Ploughed Field Material



  • Hello again folks,

    I'm curious to know if there's a way to take a tiling soil image and use Poser's material room to create a ploughed look to it, using displacement.

    Here is the image I have to use: 0_1486157291550_10322.jpg

    And here is the result I'm after (or close to it and minus the stubble): https://upload.wikimedia.org/wikipedia/commons/a/a9/Furrows,_ploughed_field.jpg

    Failing that, perhaps making a freshly tilled look such as this would be easier: http://previews.123rf.com/images/grigory_bruev/grigory_bruev1310/grigory_bruev131000022/23010604-Background-of-newly-plowed-field-ready-for-new-crops-Ploughed-field-in-autumn-Farm-agricultural-back-Stock-Photo.jpg

    If I go for the latter, I'd love to be able to use the Hivewire footsteps tool.

    As far as possible, I want to avoid making lots of maps in Photoshop and use Poser's material room for as much as I can.

    I'll get to work on some ideas and post the results.



  • I may be getting somewhere with the smoother, 'tilled' look. Results will follow, if they're good enough. :)


  • Poser Ambassadors

    How's this?

    0_1486160820758_plowfar.jpg

    Unfortunately when I try to break up the ground to be "chunky" I get tears in the mesh. You can see some gray streaks because of this.

    0_1486160861391_plownear.jpg

    I tried uploading the shader but the site said "You do not have enough privileges for that". Cool.


  • Poser Ambassadors

    So here's a screen shot.

    0_1486161199912_upload-f77bea48-4b84-4242-b041-27ed20ae4332


  • Poser Ambassadors

    Note. The size of your UV map will need to be taken into account. The U_Scale and V_Scale are connected to a math node that divides the map into 50 copies on a side. If you need more or less, adjust that 50.


  • Poser Ambassadors

    The furrows I made using the P node which gives world coordinates, so they should come out the same size on any prop.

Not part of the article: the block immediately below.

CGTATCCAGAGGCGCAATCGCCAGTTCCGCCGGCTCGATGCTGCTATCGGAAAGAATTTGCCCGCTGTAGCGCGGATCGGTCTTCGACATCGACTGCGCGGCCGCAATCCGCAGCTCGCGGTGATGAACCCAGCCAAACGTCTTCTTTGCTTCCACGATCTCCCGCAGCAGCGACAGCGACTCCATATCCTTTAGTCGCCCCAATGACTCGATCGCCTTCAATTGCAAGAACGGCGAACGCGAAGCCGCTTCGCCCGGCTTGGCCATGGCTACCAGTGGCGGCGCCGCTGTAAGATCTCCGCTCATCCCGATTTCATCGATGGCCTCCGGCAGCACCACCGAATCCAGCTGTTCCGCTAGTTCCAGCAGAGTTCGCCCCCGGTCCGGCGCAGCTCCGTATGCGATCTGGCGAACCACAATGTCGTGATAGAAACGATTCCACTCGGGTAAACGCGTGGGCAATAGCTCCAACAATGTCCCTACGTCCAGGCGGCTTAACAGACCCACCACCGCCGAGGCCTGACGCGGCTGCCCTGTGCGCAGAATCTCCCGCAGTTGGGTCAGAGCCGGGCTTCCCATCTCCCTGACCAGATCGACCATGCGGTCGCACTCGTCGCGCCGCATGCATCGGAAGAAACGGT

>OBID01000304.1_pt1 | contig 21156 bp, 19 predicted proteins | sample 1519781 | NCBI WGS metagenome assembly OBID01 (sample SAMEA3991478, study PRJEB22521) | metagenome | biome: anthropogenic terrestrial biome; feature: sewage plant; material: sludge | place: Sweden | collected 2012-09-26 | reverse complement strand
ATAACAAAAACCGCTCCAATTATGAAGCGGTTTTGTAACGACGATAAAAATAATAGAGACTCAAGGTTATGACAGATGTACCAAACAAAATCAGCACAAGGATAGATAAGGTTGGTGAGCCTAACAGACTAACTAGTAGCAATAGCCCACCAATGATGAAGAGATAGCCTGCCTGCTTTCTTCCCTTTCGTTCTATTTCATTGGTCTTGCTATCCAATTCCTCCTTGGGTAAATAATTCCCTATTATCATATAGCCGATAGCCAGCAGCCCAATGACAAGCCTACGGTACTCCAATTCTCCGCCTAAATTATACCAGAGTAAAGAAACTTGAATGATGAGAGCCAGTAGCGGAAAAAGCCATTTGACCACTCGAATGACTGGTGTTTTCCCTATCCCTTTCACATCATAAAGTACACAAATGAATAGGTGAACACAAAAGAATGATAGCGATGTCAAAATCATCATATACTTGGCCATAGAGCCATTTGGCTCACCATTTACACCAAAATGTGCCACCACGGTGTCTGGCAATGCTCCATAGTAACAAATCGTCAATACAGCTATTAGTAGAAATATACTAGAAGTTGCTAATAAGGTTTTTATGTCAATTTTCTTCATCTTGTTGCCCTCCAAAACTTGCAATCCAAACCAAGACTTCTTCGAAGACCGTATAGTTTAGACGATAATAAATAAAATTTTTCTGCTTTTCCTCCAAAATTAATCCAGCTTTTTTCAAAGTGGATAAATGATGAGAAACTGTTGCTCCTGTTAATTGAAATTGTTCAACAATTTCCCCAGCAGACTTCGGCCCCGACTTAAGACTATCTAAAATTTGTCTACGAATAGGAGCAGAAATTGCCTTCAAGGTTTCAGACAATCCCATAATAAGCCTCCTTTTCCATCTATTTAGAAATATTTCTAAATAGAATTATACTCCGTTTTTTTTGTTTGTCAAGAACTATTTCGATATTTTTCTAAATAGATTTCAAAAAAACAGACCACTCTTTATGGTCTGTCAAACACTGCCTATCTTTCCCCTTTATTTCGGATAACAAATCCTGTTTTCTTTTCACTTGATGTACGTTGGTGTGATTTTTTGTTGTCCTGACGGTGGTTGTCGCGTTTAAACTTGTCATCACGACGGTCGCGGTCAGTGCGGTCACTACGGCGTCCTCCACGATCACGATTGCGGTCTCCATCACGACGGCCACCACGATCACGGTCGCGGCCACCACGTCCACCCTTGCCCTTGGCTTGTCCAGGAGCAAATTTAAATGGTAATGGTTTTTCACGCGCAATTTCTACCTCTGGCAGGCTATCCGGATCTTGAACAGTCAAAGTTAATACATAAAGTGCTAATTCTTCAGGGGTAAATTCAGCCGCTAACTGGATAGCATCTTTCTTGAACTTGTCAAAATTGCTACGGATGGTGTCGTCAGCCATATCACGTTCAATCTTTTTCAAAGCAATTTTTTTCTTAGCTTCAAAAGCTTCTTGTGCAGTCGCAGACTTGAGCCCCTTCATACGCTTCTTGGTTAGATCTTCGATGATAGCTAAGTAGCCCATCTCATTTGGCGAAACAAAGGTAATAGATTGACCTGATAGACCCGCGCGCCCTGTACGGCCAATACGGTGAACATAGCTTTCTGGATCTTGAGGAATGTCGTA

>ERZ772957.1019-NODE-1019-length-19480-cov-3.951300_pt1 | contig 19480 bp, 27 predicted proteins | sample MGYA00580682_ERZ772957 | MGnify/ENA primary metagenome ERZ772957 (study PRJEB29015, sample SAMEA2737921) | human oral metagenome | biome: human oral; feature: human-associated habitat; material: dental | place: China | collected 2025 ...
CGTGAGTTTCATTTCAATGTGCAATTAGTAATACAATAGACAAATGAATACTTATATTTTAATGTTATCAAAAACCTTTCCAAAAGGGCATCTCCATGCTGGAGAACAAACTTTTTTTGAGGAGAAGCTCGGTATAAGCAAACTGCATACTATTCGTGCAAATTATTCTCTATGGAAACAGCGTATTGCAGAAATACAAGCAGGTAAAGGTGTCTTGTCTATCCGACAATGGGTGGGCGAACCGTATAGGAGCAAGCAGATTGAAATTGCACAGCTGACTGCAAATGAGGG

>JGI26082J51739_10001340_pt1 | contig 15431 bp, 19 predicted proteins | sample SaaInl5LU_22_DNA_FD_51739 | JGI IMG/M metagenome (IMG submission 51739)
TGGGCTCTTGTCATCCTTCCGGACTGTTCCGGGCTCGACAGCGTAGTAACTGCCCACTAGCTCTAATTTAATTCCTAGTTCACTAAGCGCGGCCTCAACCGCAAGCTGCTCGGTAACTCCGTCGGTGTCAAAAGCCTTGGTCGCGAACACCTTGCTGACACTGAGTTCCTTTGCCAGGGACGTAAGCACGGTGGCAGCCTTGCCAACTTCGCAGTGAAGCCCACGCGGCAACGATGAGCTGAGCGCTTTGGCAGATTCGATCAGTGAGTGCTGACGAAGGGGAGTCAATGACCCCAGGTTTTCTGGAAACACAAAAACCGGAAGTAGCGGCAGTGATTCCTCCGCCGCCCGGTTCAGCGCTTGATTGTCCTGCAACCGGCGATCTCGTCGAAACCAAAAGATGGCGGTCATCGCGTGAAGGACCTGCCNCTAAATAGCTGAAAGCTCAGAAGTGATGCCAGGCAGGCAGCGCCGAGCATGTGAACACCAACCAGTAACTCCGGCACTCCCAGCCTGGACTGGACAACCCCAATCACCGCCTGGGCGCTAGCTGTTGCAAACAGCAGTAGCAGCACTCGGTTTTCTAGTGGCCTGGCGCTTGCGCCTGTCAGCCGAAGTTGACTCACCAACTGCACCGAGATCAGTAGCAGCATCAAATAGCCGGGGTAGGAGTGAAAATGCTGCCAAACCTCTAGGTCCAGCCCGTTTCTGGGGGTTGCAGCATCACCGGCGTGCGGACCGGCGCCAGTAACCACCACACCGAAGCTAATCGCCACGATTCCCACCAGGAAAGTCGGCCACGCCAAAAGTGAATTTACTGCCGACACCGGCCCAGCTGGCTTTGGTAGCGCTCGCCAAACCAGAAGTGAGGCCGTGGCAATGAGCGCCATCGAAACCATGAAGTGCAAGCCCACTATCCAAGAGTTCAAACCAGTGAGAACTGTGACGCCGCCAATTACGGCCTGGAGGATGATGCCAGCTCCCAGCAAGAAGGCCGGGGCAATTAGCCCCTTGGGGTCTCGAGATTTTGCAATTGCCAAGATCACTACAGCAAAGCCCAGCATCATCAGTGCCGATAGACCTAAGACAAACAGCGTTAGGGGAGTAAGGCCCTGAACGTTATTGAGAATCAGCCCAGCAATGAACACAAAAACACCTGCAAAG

I used the X dimension to make them parallel to Z by putting .3 in the P.x parameter.

    If you want the furrows parallel to X, move the .3 into P.z parameter. Other angles are possible by a suitable mixture of X and Z.

    You can adjust the furrow width by changing the .5 in the Math:Sin node.

    You can adjust the furrow deviation from straight by adjusting the Math_Functions_5 Value_2 which is currently 16.



  • That's awesome, thank you very much! I thought I was mostly done with mine, but it's being a pain. It's much simpler, but it's also pretty rubbish in comparison.

    I did create a normal map for the soil though, here it is:

    0_1486161891978_NormalMap.png

    I'll have a go with this one of yours, thank you very much indeed! ^_^


  • Poser Ambassadors

    Have at it!

    "For every complex problem there is an answer that is clear, simple, and wrong."

    H. L. Mencken

    The quote is slightly incorrect - he didn't quite say it that way, but I like it.



  • Cheers! I upvoted your posts to help get you to the level where you can upload materials. I mean, if anyone should have the freedom to upload materials, it's you, lol!



  • Very nice! One could even add procedurals to make it look "watered" or even "dry" out the topsoil at the peaks, shading it a little lighter, perhaps?

    (Upvoted as well, 'cause we need a haven for great shader uploads and the threads that explain them! My respects to the demise of the Node Cult. :( )



  • @Glen85 How did you create that normal map from the photo, or is it generated by a texture program?



  • @matb said in Ploughed Field Material:

    @Glen85 How did you create that normal map from the photo, or is it generated by a texture program?

    PS or even GIMP, probably, can create normal maps from textures. (Especially with the NVidia plugins.) XNormal can also create normal maps from 3D objects. GIMP/Xnormal are free. There are probably several freebie small-footprint "from texture" generators out there. (I only ever use them from hi-def geometry sculpts for low-d figures.)


  • Poser Ambassadors

    @morkonan said in Ploughed Field Material: